The Ricardian Model Production Possibility Frontier
The Ricardian Theory of Comparative Advantage Module
Learning Objective
 Learn how the plot of the labor constraint yields the production possibility frontier.
Using the two production functions and the labor constraint, we can describe the production possibility frontier (PPF)The set of all output combinations that could be produced in a country when all the labor inputs are fully employed. In the Ricardian model, the PPF is linear.. First, note that the production functions can be rewritten as L_{C} = a_{LC} Q_{C} and L_{W} = a_{LW} Q_{W}. Plugging these values for L_{C} and L_{W} into the labor constraint yields the equation for the PPF:
a_{LC} Q_{C} + a_{LW} Q_{W} = L.This equation has three exogenous variables (a_{LC}, a_{LW}, and L) that we assume have known values and two endogenous variables (Q_{C} and Q_{W}) whose values must be solved for. The PPF equation is a linear equation—that is, it describes a line. With some algebraic manipulation, we can rewrite the PPF equation into the standard form for an equation of a line, generally written as y = mx + b, where y is the variable on the vertical axis, x is the variable on the horizontal axis, m is the slope of the line, and b is the yintercept. The PPF equation can be rewritten as
${Q}_{W}=\frac{L}{{a}_{LW}}\left(\frac{{a}_{LC}}{{a}_{LW}}\right){Q}_{C}\text{.}$We plot the PPF on the diagram in Figure 2.1 "Production Possibilities" with Q_{C} on the horizontal axis and Q_{W} on the vertical axis. The equation is easily plotted by following three steps.
Figure 2.1 Production Possibilities
 Set Q_{C} = 0 and solve for Q_{W}. In this case, the solution is ${Q}_{W}=\frac{L}{{a}_{LW}}$. This corresponds to the Q_{W}intercept. It tells us the quantity of wine that the United States could produce if it devoted all of its labor force (L) to the production of wine.
 Set Q_{W} = 0 and solve for Q_{C}. In this case, the solution is ${Q}_{C}=\frac{L}{{a}_{LC}}$. This corresponds to the Q_{C}intercept. It tells us the quantity of cheese that the United States could produce if it devoted all of its labor force (L) to the production of cheese.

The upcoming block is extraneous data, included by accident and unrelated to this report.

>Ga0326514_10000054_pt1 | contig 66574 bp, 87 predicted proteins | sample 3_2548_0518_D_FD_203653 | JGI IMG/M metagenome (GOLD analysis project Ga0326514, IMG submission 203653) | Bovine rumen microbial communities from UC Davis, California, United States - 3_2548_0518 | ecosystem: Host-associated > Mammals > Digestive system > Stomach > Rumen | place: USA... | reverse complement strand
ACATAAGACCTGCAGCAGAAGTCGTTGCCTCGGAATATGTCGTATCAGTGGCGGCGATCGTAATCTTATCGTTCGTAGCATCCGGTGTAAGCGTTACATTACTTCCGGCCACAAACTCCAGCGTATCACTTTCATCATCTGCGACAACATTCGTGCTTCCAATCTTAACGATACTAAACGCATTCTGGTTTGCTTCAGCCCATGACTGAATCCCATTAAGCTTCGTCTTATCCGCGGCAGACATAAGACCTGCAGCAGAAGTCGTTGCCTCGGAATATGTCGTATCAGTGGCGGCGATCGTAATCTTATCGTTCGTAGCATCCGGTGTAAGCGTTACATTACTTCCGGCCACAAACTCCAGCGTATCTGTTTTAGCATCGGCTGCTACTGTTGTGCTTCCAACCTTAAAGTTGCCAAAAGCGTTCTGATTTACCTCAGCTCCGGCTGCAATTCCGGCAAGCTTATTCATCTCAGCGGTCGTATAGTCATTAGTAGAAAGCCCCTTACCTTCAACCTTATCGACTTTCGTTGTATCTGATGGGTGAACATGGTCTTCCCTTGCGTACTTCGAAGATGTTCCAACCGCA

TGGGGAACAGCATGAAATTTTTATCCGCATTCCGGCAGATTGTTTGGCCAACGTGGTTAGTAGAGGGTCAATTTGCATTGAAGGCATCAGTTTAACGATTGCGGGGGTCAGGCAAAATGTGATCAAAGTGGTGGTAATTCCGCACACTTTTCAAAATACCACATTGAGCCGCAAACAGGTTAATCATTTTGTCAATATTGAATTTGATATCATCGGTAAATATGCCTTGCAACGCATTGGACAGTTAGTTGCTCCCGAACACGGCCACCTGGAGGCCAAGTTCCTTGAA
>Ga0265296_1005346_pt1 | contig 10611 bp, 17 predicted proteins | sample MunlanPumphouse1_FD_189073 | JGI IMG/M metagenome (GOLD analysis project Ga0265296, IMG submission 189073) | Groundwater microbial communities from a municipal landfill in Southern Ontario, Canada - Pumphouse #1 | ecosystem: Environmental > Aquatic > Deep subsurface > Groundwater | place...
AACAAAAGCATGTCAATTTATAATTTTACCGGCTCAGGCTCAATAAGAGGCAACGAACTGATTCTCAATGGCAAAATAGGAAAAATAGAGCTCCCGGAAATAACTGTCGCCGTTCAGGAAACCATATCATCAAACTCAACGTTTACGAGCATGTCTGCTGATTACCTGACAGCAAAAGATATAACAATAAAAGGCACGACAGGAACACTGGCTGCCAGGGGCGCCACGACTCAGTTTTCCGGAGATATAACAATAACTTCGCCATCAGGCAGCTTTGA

Connect the two points with a straight line.
The straight downwardsloping line is the production possibility frontier. It describes all possible quantity combinations of wine and cheese that can be achieved by the U.S. economy. A movement along the curve represents a transfer of labor resources out of one industry and into another such that all labor remains employed.
Points inside the PPF are production possibilities but correspond to underemployment of labor resources. In fact, all production possibilities regardless of whether full employment is fulfilled are referred to as the production possibility set (PPS). The PPS is represented by all the points within and on the border of the red triangle in Figure 2.1 "Production Possibilities".
Key Takeaways
 The equation a_{LC} Q_{C} + a_{LW} Q_{W} = L is an equation of a line whose plot represents the country’s production possibility frontier (PPF).
 A PPF is the combination of outputs of cheese and wine that the country can produce given a production technology (i.e., given that unit labor requirements are exogenous) and assuming all of its labor hours are employed.
 A production possibility set (PPS) is the combination of outputs that a country can produce even if some of the labor is unemployed.
Exercises

Jeopardy Questions. As in the popular television game show, you are given an answer to a question and you must respond with the question. For example, if the answer is “a tax on imports,” then the correct question is “What is a tariff?”
 The term describing the set of all output combinations that can be produced within an economy.
 The term describing the set of all output combinations that can be produced within an economy with full employment of all available resources.
 Suppose that the unit labor requirements for wine and cheese are a_{LC} = 6 hrs./lb., a_{LW} = 4 hrs./gal., respectively, and that total labor hours available for production are 60. What is the maximum output of cheese? What is the maximum output of wine?
 Suppose that the unit labor requirements for wine and cheese are a_{LC} = 6 hrs./lb. and a_{LW} = 4 hrs./gal., respectively, and that total labor hours available for production are 60. Plot the production possibility frontier.
 The Reasons for Trade
 The Theory of Comparative Advantage: Overview
 Ricardian Model Assumptions
 The Ricardian Model Production Possibility Frontier
 Definitions: Absolute and Comparative Advantage
 A Ricardian Numerical Example
 Relationship between Prices and Wages
 Deriving the Autarky Terms of Trade
 The Motivation for International Trade and Specialization
 Welfare Effects of Free Trade: Real Wage Effects
 The Welfare Effects of Free Trade: Aggregate Effects
 Appendix: Robert Torrens on Comparative Advantage